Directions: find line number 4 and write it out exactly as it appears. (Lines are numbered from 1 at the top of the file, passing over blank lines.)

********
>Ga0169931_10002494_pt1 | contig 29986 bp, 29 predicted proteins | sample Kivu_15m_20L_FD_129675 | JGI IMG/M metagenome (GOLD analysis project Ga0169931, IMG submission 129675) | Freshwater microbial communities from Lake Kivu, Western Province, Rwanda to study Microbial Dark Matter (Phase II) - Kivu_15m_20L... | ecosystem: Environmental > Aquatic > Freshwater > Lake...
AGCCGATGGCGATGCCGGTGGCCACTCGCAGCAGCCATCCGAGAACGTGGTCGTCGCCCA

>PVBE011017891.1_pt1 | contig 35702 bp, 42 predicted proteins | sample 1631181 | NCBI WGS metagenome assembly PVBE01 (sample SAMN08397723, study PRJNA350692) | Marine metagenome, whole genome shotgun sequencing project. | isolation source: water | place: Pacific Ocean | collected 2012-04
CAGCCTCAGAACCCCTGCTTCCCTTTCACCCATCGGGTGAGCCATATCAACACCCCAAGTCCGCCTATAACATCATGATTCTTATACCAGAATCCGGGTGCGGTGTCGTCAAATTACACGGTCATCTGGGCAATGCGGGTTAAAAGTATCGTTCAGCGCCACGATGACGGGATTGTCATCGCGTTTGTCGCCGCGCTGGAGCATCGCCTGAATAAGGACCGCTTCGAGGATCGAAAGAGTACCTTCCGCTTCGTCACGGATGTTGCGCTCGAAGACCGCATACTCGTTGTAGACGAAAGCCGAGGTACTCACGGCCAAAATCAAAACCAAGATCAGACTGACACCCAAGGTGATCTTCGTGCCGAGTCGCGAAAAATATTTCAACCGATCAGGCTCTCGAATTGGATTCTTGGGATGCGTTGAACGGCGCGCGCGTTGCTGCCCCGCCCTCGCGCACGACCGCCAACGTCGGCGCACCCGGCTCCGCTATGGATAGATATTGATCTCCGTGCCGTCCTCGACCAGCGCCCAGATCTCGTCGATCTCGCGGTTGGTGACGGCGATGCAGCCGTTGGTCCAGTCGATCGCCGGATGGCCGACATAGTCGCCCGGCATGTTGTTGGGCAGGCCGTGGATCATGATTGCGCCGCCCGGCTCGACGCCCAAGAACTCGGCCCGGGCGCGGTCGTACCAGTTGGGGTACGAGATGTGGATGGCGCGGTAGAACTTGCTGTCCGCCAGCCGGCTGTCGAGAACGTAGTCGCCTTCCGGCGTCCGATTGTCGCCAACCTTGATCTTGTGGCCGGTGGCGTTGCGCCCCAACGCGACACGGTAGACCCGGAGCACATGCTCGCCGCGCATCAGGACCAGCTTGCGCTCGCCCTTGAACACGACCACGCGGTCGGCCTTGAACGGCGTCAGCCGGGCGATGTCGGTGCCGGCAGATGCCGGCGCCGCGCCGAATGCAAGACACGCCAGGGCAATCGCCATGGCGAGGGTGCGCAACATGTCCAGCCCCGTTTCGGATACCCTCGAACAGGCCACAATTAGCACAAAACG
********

CAGCCTCAGAACCCCTGCTTCCCTTTCACCCATCGGGTGAGCCATATCAACACCCCAAGTCCGCCTATAACATCATGATTCTTATACCAGAATCCGGGTGCGGTGTCGTCAAATTACACGGTCATCTGGGCAATGCGGGTTAAAAGTATCGTTCAGCGCCACGATGACGGGATTGTCATCGCGTTTGTCGCCGCGCTGGAGCATCGCCTGAATAAGGACCGCTTCGAGGATCGAAAGAGTACCTTCCGCTTCGTCACGGATGTTGCGCTCGAAGACCGCATACTCGTTGTAGACGAAAGCCGAGGTACTCACGGCCAAAATCAAAACCAAGATCAGACTGACACCCAAGGTGATCTTCGTGCCGAGTCGCGAAAAATATTTCAACCGATCAGGCTCTCGAATTGGATTCTTGGGATGCGTTGAACGGCGCGCGCGTTGCTGCCCCGCCCTCGCGCACGACCGCCAACGTCGGCGCACCCGGCTCCGCTATGGATAGATATTGATCTCCGTGCCGTCCTCGACCAGCGCCCAGATCTCGTCGATCTCGCGGTTGGTGACGGCGATGCAGCCGTTGGTCCAGTCGATCGCCGGATGGCCGACATAGTCGCCCGGCATGTTGTTGGGCAGGCCGTGGATCATGATTGCGCCGCCCGGCTCGACGCCCAAGAACTCGGCCCGGGCGCGGTCGTACCAGTTGGGGTACGAGATGTGGATGGCGCGGTAGAACTTGCTGTCCGCCAGCCGGCTGTCGAGAACGTAGTCGCCTTCCGGCGTCCGATTGTCGCCAACCTTGATCTTGTGGCCGGTGGCGTTGCGCCCCAACGCGACACGGTAGACCCGGAGCACATGCTCGCCGCGCATCAGGACCAGCTTGCGCTCGCCCTTGAACACGACCACGCGGTCGGCCTTGAACGGCGTCAGCCGGGCGATGTCGGTGCCGGCAGATGCCGGCGCCGCGCCGAATGCAAGACACGCCAGGGCAATCGCCATGGCGAGGGTGCGCAACATGTCCAGCCCCGTTTCGGATACCCTCGAACAGGCCACAATTAGCACAAAACG